Laura, what did this book teach you about writing or about yourself?
I learned about the power of the double bind as I wrote this novel. A double bind is an incredible tension engine — it keeps us reading. I first realized this when I read Maggie Stiefvater's The Scorpio Races. There's much I admire about that story: the characters; the sense of this very mundane, yet very mystical world; the love, irritation, devotion, and betrayal among siblings. Yet I also found myself transfixed by the double bind. I wanted Puck to win the race and I wanted Sean to win the race. Yet if one won, the other couldn't. So I had to keep reading.
I also learned to pick myself back up when I fell. I've always been a rewriter, but I had to do quite a bit more this time around than I have in the past. I joke that Marked is my third and my fourth novel. I've learned I can face a major rewrite down and continue on.
Was there an AHA! moment along your road to publication where something suddenly sank in and you felt you had the key to writing a novel? What was it?
This is my third novel, so I knew I could finish one. Though the process of writing each has been very different. I remember I was once at a conference and someone who hadn't yet written a novel said to me, as I was working on this third one, "Well, you've finished two, so now you know how to write a novel." I said, "I don't think I actually know. Apparently, each time I have to learn how to write that specific novel." The person to whom I was speaking looked upset, and I felt bad. Yet with three projects complete and three other projects on my desk, I still think I was telling the truth.
What's your writing ritual like? Do you listen to music? Work at home or at a coffee shop or the library, etc?
I have a little office in my house. I get up at 5:30am and I'm at my desk at 6am. I like silence, and darkness. I try, not always successfully, to stay away from social media. I write until 10 or 11am. Then the day starts creeping in, with the phone jangling and teaching commitments demanding my attention. I used to go away for a writing retreat three times a year, and I hope to return to that ritual soon.
What advice would you most like to pass along to other writers?
Read and write. This seems a simple thing to say, but we waste a lot of time talking about writing, worrying over whether we should or shouldn’t write, worrying about whether or not we'll ever be good enough. Why waste this time? Read what you love. Think about what authors you love have created and how they created it. Take what you learn from them and try to apply it as you write. Find friends who'll tell you to keep going when you feel disheartened, and for whom you'll do the same. I can't promise that you'll write a bestseller, or even that you'll end up publishing what you write, but you'll definitely grow to become a better reader, writer, observer, and friend.
ABOUT THE BOOKMarked by Laura Williams McCaffrey
Sixteen-year-old Lyla lives in a bleak, controlling society where only the brightest and most favored students succeed. When she is caught buying cheats in an underground shadow market, she is tattooed—marked—as a criminal. Then she is offered redemption and she jumps at the chance . . . but it comes at a cost. Doing what is right means betraying the boy she has come to love, and, perhaps, losing even more than she thought possible. Graphic novel–style vignettes revealing the history of this world provide Lyla with guidance and clues to a possible way out of the double bind she finds herself in.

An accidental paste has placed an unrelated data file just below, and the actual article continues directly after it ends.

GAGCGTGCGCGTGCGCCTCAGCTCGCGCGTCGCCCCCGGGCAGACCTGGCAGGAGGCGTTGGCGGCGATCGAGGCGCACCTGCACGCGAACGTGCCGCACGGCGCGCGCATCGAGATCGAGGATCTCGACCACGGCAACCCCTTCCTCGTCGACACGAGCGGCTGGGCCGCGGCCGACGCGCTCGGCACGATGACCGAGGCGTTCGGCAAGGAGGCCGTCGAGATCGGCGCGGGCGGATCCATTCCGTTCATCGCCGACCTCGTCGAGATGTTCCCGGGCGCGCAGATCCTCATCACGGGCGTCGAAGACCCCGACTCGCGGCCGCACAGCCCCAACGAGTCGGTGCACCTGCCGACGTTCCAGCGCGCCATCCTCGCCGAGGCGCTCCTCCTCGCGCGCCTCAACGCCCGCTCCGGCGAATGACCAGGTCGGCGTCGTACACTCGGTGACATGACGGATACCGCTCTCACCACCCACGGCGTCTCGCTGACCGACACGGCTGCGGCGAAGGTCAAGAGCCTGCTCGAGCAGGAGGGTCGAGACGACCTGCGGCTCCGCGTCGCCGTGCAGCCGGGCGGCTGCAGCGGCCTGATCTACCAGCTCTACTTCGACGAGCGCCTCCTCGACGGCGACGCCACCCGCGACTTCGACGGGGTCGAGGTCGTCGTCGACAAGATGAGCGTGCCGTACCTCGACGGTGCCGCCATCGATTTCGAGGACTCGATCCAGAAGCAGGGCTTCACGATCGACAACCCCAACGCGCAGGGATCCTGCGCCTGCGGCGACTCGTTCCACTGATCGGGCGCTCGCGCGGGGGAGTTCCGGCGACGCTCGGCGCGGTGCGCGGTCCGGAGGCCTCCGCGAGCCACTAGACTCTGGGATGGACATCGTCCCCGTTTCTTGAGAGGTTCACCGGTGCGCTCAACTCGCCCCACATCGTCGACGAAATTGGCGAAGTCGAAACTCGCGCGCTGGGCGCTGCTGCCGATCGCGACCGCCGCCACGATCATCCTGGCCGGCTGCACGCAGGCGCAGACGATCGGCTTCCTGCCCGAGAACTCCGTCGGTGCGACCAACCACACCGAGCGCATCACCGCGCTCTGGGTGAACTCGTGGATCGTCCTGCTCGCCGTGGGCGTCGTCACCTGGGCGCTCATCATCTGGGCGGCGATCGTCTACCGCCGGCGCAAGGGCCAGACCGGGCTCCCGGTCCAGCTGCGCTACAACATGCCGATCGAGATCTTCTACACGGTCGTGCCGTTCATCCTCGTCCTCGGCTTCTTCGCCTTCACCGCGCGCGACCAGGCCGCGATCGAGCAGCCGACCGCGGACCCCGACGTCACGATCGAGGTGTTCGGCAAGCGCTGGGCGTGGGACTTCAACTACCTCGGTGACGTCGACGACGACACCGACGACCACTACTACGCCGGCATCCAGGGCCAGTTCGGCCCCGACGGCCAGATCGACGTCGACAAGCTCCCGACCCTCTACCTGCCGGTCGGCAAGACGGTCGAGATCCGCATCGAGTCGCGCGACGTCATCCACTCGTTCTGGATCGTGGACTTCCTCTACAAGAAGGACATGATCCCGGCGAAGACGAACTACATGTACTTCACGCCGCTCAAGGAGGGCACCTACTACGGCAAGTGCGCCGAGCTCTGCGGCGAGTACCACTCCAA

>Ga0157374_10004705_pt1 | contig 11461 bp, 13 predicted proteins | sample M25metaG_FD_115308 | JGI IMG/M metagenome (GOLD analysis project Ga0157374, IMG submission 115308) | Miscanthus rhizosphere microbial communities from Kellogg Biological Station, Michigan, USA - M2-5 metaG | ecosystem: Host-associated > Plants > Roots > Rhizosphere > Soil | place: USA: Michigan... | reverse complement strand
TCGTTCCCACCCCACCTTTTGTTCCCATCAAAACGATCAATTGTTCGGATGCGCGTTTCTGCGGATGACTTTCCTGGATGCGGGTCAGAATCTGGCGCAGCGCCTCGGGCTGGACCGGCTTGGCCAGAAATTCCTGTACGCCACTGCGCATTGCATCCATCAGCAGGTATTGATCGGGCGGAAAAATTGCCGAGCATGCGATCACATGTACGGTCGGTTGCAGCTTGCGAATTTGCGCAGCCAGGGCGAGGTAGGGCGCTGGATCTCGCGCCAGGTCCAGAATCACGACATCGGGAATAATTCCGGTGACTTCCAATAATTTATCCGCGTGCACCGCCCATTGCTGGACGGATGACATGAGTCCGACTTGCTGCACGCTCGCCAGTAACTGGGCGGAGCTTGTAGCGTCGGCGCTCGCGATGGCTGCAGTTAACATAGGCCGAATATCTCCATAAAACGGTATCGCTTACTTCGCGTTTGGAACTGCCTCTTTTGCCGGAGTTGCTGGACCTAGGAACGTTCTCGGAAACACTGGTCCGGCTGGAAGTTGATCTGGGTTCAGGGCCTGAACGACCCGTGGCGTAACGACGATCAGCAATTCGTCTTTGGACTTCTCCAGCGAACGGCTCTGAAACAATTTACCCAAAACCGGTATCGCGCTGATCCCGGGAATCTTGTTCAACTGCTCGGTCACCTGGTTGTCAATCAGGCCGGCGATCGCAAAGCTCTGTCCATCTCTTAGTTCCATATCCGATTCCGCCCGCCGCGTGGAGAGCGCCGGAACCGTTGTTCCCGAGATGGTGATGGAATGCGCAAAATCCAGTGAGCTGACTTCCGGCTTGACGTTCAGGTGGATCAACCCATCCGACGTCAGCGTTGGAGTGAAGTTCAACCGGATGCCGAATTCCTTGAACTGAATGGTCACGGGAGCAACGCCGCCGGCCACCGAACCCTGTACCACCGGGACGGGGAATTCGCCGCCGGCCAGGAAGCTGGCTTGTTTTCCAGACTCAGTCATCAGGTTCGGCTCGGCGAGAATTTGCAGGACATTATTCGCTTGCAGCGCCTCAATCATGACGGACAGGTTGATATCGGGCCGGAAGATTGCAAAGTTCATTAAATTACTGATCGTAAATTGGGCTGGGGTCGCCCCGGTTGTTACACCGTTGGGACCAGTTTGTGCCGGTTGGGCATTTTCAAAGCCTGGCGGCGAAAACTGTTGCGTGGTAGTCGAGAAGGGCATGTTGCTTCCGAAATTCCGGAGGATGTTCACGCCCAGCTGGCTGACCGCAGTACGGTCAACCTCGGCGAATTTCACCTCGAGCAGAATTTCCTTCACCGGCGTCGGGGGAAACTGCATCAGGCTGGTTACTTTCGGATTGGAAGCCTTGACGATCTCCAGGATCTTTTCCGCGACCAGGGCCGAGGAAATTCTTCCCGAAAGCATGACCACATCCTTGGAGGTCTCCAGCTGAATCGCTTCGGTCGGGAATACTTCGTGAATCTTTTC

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ABOUT THE AUTHOR
Laura Williams McCaffrey was born and raised in Vermont. She attended Barnard College of Columbia University, then returned to Vermont and eventually became a school librarian, answering to the names "Ms. Librarian," "Library Lady," and sometimes simply "Ms. Library." She now writes and teaches writing full-time. Her short stories have been published by Cicada, YA Review Network, Solstice Literary Magazine, and Soundings Review. "Into the Vast," published by YA Review Network, won the SCBWI 2014 Magazine Merit Award for fiction. Kirkus Reviews called Marked, a dystopian fantasy for teens, "an original, textured page-turner." She's the author of two children's fantasy novels, Water Shaper (Clarion Books, 2006) and Alia Waking (Clarion Books, 2003). Water Shaper was selected for the New York Public Library Books for the Teen Age 2007 list. Alia Waking was named an International Reading Association Notable Book. It was also a nominee for the annual Teens' Top Ten Books list and for Vermont's Dorothy Canfield Fisher Award. Laura is on faculty at Solstice, the low-residency MFA in Creative Writing Program at Pine Manor College. She lives in a small house in the woods with her husband, regionally acclaimed musician Colin McCaffrey, and their daughters. For more information about her or her work, visit her website at: http://www.laurawilliamsmccaffrey.com.
Have you had a chance to read MARKED yet? Have you used the double bind technique to increase tension in your novel? Do you feel like you have to learn how to write each specific novel? Share your thoughts about the interview in the comments!
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